What kinds of institutional support, departmental structures, strategies, policies and processes can support open education models?
Coventry open media classes developed incrementally, an approach which did not, therefore, require wholesale institutional buy-in in the early stages but allowed the team to test things out and take smaller risks. The Department’s Open Media Policy underpinned the developments and innovations as it identified five key elements that establish a foundation for teaching on the open classes – Tactical, Sustainable, Engaged, Visible and Collaborative. Policies such as these are essential to support developments and can offer staff a blueprint to support changing practice.
The open classes were part of the Undergraduate BA (Hons) in Photography which already aligned with Coventry University Strategy and had undergone appropriate validation processes. Jonathan Shaw secured funding from the Vice Chancellor to develop open platforms to deliver content (such as phone Apps, Digital publishing software and iTunesU) which indicated senior management support and awareness of the potentials of open technologies but there was there was no specific institutional position on open approaches to teaching. Institutional strategy did, however, support technology enhanced learning and participatory/ student-centred learning and teaching strategies and Senior Managers did show support for the Jisc funded COMC project.
As the classes progressed they were able to gather evidence and respond to any questions as they emerged: –
“The VC came to us and asked how we were going to raise the course profile, improve the experience for the students, grow their international opportunities and save money. Well, I was able to show how we’d been very successful attracting large numbers to #phonar and that we’ve had people go on to assist Annie Leibovitz, Trent Park, Steve Pyke, Elinor Carucci. It’s now the hardest course in the uni to get onto, and by using existing social media environments it all came at no extra cost.” Jonathan Worth (2012) http://www.bbc.co.uk/news/in-pictures-20495489
Using free online resources and tools negated the need for significant IT support but the extensive use of un-restricted platforms did not strictly conform to existing University IT policy. The University Deputy Vice Chancellor for Research was aware of this ‘conflict’ and nonetheless endorsed the project. This enabled the team to adopt and test open approaches, but these kinds of approaches need to balance effectively with institutional technologies and systems. Initially, the University marketing team expressed concern about the use of a non-institutional wordpress blog, but the sheer volume of traffic provided tangible evidence that this approach was attracting visitors from all over the world and had potential for raising the profile of Coventry University. If the Institution had decided to prohibit the use of the blog it would have had a significant impact on how the classes were run. The classes made use of a wide range of different social media services but the WordPress site acted as the hub for the distributed network – a key principle of the approaches adopted.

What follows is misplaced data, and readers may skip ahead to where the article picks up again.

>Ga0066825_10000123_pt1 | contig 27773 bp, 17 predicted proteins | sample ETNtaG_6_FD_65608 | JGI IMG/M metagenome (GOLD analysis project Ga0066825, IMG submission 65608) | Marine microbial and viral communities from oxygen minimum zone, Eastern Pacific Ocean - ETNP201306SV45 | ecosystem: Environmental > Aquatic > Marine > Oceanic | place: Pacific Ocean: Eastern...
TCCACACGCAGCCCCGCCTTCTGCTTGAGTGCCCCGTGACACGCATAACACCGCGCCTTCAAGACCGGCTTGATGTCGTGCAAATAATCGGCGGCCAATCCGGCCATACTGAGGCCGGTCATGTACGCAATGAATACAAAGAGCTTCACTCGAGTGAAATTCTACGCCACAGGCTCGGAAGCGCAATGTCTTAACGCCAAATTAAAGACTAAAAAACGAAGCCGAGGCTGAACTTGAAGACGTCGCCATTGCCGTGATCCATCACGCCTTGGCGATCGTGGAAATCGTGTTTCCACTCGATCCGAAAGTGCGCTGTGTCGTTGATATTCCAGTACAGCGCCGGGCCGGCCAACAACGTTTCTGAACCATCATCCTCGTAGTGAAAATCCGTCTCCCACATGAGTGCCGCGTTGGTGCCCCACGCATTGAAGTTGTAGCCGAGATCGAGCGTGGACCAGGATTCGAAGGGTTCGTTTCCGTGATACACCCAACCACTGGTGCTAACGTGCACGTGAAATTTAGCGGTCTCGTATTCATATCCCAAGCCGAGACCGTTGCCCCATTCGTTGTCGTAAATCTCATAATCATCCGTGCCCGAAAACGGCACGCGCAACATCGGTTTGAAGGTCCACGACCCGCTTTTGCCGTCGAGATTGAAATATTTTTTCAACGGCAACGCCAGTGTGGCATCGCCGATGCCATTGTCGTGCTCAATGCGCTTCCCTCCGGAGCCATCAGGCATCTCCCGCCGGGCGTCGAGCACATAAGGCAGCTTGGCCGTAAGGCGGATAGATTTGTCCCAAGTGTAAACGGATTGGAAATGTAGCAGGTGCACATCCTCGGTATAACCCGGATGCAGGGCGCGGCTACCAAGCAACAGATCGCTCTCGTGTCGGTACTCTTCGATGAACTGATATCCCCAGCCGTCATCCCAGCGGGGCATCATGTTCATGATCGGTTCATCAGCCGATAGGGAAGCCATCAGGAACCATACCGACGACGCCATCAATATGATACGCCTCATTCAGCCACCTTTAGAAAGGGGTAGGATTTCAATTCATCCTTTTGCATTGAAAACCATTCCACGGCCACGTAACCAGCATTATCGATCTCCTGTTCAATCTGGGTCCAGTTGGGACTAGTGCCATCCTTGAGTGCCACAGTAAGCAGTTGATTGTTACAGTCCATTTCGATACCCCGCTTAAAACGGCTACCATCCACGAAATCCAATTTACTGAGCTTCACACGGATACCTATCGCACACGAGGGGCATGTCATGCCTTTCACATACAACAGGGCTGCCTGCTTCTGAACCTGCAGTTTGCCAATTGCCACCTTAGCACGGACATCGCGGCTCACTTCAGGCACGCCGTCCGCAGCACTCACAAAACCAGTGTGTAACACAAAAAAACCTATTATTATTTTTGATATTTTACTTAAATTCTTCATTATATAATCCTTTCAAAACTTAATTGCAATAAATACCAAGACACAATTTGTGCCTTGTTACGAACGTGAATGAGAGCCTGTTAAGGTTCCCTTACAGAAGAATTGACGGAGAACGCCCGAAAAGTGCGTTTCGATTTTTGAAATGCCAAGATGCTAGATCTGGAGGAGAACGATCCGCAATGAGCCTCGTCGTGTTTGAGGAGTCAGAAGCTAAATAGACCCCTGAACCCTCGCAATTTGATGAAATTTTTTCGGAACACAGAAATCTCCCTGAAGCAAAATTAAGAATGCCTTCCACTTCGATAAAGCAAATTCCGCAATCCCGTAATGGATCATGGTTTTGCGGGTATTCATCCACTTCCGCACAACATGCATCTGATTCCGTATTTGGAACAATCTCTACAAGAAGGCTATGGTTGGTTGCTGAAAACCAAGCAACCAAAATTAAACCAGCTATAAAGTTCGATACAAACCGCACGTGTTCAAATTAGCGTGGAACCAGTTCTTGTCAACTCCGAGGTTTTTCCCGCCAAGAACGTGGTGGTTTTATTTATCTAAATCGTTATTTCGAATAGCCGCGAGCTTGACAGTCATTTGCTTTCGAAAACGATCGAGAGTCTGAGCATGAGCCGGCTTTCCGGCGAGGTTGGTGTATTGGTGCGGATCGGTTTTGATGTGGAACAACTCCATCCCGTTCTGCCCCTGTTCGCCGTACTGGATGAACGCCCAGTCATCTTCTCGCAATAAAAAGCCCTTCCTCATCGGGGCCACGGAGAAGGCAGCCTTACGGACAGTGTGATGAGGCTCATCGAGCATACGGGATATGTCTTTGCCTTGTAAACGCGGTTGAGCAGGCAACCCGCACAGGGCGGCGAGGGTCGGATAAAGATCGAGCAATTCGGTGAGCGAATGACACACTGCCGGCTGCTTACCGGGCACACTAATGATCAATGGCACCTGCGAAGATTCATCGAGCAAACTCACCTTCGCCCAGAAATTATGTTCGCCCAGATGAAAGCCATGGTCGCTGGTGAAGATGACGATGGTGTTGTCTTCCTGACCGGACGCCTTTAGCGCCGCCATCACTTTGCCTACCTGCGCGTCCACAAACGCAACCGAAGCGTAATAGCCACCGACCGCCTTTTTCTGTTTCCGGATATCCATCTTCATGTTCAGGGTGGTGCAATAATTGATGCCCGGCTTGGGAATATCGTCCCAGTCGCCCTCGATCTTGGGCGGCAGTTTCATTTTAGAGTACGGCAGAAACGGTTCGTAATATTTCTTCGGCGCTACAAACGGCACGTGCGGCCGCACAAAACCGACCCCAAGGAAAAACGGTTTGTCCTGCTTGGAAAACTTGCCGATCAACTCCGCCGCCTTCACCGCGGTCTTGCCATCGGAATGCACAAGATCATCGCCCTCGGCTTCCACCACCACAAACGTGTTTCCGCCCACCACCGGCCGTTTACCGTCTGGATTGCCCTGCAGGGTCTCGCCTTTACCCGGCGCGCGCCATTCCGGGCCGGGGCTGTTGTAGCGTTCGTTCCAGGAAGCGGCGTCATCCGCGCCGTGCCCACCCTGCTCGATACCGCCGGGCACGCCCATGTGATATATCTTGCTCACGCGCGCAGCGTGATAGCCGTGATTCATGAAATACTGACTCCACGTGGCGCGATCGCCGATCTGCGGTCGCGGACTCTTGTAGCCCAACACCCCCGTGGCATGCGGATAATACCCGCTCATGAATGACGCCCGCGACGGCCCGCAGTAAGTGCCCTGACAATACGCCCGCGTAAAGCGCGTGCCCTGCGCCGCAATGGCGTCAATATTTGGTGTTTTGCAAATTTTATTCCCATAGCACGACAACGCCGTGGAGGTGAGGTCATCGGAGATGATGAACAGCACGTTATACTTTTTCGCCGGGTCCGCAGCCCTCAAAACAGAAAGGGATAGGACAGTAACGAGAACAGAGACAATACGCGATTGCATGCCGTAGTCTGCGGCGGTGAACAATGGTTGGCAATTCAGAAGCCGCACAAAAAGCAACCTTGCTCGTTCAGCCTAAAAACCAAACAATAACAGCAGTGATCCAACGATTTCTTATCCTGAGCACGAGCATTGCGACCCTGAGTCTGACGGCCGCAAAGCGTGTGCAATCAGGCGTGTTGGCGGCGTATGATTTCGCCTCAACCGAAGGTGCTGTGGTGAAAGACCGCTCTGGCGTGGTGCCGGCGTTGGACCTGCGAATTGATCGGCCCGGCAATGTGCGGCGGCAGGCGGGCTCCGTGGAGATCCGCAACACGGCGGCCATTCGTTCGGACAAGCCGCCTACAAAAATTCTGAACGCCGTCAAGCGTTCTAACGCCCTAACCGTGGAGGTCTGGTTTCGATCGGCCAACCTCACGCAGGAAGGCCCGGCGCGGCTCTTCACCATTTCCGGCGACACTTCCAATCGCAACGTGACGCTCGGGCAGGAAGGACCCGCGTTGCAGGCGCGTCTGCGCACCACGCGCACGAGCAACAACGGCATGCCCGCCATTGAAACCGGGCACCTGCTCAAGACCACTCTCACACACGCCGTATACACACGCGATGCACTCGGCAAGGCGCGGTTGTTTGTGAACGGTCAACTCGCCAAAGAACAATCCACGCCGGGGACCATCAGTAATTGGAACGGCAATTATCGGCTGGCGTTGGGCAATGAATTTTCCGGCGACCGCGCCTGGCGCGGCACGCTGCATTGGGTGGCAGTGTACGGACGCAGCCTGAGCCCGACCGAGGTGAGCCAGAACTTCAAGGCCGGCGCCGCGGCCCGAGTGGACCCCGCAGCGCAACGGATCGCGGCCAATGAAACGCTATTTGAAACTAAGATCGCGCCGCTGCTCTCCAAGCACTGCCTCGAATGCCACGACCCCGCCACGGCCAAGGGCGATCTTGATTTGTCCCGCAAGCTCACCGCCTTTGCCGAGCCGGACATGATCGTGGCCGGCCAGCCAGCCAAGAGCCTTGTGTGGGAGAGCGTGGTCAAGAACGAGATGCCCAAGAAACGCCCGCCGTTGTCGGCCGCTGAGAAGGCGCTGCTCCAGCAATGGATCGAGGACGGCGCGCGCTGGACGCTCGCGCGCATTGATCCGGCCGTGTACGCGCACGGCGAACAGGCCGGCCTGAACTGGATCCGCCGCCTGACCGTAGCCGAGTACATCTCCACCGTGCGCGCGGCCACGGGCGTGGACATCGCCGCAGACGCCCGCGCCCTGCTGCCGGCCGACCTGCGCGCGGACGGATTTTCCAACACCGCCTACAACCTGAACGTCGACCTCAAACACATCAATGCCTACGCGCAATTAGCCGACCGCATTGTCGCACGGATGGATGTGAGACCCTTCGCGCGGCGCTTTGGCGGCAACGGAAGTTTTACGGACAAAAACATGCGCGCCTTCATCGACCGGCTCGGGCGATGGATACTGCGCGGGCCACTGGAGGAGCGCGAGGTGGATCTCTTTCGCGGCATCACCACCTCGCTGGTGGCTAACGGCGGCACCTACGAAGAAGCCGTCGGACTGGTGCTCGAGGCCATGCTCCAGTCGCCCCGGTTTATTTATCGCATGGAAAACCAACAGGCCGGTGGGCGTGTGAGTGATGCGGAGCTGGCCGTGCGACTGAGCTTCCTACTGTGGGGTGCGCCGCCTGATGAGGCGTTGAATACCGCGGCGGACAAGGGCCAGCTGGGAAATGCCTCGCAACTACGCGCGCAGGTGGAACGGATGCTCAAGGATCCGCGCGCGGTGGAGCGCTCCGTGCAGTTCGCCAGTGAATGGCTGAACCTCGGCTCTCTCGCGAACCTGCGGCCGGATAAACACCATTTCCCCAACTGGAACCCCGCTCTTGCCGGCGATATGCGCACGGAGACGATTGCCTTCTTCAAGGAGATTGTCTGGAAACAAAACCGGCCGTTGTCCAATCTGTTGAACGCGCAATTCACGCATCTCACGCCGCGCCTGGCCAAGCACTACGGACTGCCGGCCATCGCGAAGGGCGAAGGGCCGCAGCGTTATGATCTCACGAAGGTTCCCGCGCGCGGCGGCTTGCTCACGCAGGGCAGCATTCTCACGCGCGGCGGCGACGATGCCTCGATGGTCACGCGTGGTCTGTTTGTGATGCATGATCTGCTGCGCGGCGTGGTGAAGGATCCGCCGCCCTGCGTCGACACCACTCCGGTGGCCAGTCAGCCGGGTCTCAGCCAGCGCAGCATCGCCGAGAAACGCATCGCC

The Blog collates all these resources, such as the lectures and seminar activities – each open class session also include notes, recordings and student annotations – both sequentially as a series of post and under specific categories and through linking to additional external site, such as Vimeo, or Podbean. The over-arching aim of making this material available is to lower the barriers to anyone accessing these classes and resources. The blog acts like a ‘hub’ within a networked community. (COMC Final Report, 2012)
For open initiatives such as these the issue of ownership and licencing requires clarity of policy and practice at an institutional level and at the point of contact by course participants. The team obtained support and approval from the senior research management of the University. In relation to ownership of student contributions, the Legal Compliance Officer confirmed that the University asserts IP and copyright over all Coventry University Student work produced within a teaching and learning environment. However, the University agreed for student work to be part of the classes under a Creative Commons Attribution-ShareAlike 4.0 International License (CC-BY-SA) i.e. with their proper authorial acknowledgment/recognition. The challenge for institutions, as described by Jonathan Worth, is in accepting the changes that new models of teaching bring